INTRODUCTION:Thymoma is a neoplasm, which is usually localized and cured by surgical resection. However metastatic disease from resected thymoma has been described. Late onset pleural metastasis as the sole manifestation of thymoma recurrence is rare.
CASE PRESENTATION:62 year old man with myasthenia gravis diagnosed 12 years ago being treated with pyridostigmine, immunosuppressants and steroids presented with a flu like illness. He had thymectomy 11 years ago for invasive thymoma and multiple admissions for pneumonia requiring mechanical ventilation in the last 10 years. His physical examination was unremarkable. Chest radiograph showed multiple large pleural based masses. CT chest revealed multiple pleural masses ranging in size from 2 to 7cm. A few of the nodules arouse from the fissures, diaphragmatic pleura and one from the anterior junctional line. A trans thoracic core biopsy revealed dense hyalinized tissue along with admixture of lymphocytes and epithelial cells with nuclear pleomorphism. Tumor cells were positive for MOC 31, P 63, A-3, which was indicative of thymoma.
DISCUSSIONS:Thymoma is the most common neoplasm of anterior mediastinum and is frequently associated with immunological disorders such as myasthenia gravis, pure red cell aplasia and hypogammaglobulinemia. It is a slow growing tumor and rarely produces distant metastasis and therefore surgery remains the main stay of treatment. However a small number of thymomas show invasive growth locally. Although thymomas have a favorable clinical course after complete resection, recurrences after several years have been reported. Pleural dissemination and extra thoracic metastasis have been described. Pleural metastatic involvement may present as unilateral pleural thickening, pleural masses, or diffuse nodular circumferential pleural thickening encasing the ipsilateral lung usually without pleural effusion as seen in our patient. WHO classified these tumors based on the histology. Type A tumors composed predominantly of spindle cells. Type AB tumors have mixed cellularity (both spindle and epithelioid cells). Type B tumors have predominantly epitheloid cells and are subdivided as B1 with cortical thymoma and abundant lymphocytes, B2 with predominant lymphocytes and epithelial cells with prominent nucleoli, and B3 tumors with predominant epithelial cells with mild atypia and few lymphocytes. Treatment of these recurrent thymomas include re-resection, if resectable.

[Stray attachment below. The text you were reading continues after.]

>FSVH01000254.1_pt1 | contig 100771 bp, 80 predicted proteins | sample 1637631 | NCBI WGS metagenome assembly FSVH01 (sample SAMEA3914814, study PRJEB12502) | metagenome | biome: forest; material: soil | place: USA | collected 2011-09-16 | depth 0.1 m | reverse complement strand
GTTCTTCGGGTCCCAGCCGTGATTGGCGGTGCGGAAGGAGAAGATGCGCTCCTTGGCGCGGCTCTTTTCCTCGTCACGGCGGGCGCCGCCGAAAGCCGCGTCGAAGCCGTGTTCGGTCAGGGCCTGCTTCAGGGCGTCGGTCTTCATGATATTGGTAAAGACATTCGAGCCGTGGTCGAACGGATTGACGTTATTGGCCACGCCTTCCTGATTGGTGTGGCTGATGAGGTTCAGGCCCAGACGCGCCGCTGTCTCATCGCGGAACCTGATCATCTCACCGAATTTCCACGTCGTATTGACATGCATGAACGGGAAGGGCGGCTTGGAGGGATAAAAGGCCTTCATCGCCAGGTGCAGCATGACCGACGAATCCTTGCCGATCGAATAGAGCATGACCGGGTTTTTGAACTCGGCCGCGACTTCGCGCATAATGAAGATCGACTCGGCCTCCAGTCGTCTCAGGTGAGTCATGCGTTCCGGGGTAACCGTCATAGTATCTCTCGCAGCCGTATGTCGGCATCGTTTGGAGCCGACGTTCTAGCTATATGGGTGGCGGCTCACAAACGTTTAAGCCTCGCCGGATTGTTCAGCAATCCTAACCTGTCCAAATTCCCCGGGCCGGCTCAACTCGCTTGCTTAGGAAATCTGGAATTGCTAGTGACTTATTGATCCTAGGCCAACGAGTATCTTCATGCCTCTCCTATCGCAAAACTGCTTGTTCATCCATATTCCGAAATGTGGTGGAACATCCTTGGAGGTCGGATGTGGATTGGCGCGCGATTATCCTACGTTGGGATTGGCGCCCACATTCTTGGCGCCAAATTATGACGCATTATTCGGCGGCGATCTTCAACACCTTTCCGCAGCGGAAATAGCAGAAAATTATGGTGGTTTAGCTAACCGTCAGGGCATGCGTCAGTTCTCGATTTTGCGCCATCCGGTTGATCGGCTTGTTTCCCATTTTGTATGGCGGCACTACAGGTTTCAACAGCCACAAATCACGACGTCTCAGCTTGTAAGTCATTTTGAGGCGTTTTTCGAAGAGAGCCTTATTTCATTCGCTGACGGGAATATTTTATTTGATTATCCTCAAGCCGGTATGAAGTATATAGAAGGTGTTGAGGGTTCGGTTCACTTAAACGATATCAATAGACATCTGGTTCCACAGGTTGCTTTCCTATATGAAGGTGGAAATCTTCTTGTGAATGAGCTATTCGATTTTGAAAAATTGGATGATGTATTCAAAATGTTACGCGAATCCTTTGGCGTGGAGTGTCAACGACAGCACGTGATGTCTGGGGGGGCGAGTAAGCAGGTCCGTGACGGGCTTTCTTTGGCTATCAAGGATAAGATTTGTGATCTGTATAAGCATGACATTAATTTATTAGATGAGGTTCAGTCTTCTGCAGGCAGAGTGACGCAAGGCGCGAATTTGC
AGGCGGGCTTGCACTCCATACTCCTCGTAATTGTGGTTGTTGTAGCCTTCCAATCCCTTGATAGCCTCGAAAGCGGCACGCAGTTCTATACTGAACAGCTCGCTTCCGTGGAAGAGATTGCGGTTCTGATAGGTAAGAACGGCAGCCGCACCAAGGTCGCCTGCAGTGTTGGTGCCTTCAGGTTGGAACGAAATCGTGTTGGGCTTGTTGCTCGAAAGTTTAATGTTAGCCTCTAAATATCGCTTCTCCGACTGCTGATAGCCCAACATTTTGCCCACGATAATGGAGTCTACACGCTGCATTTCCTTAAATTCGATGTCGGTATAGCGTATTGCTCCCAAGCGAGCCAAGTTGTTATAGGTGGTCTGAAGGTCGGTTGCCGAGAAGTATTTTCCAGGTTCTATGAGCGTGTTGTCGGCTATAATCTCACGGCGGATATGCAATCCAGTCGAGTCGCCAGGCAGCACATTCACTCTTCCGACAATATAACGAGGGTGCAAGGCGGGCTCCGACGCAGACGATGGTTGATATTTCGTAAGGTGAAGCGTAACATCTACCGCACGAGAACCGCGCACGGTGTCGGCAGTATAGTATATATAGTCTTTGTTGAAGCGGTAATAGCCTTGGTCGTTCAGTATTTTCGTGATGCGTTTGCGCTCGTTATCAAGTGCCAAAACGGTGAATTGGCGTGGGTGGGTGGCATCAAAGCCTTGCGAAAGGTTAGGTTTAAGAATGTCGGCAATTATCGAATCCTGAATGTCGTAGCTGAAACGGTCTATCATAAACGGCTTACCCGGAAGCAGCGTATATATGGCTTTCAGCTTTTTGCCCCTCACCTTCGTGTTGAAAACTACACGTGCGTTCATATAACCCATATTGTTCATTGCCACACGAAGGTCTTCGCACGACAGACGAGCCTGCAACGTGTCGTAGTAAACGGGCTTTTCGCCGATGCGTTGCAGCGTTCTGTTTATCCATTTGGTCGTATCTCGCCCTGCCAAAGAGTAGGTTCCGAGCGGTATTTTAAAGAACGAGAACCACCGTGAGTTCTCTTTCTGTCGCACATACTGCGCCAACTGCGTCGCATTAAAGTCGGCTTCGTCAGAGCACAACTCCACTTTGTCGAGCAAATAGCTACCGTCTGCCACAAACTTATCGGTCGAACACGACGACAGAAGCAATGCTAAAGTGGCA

CONCLUSION:Thymomas usually have a favorable outcome after complete resection, but late recurrences more than 10 years after surgery have been reported. Our patient’s presentation is unique in that the only recognizable evidence of recurrent thymoma 11 years after resection for cure was in the form of multiple pleural metastasis. Even in patients who are unresectable chemotherapy is a viable option.
DISCLOSURE:Hima Kona, No Financial Disclosure Information; No Product/Research Disclosure Information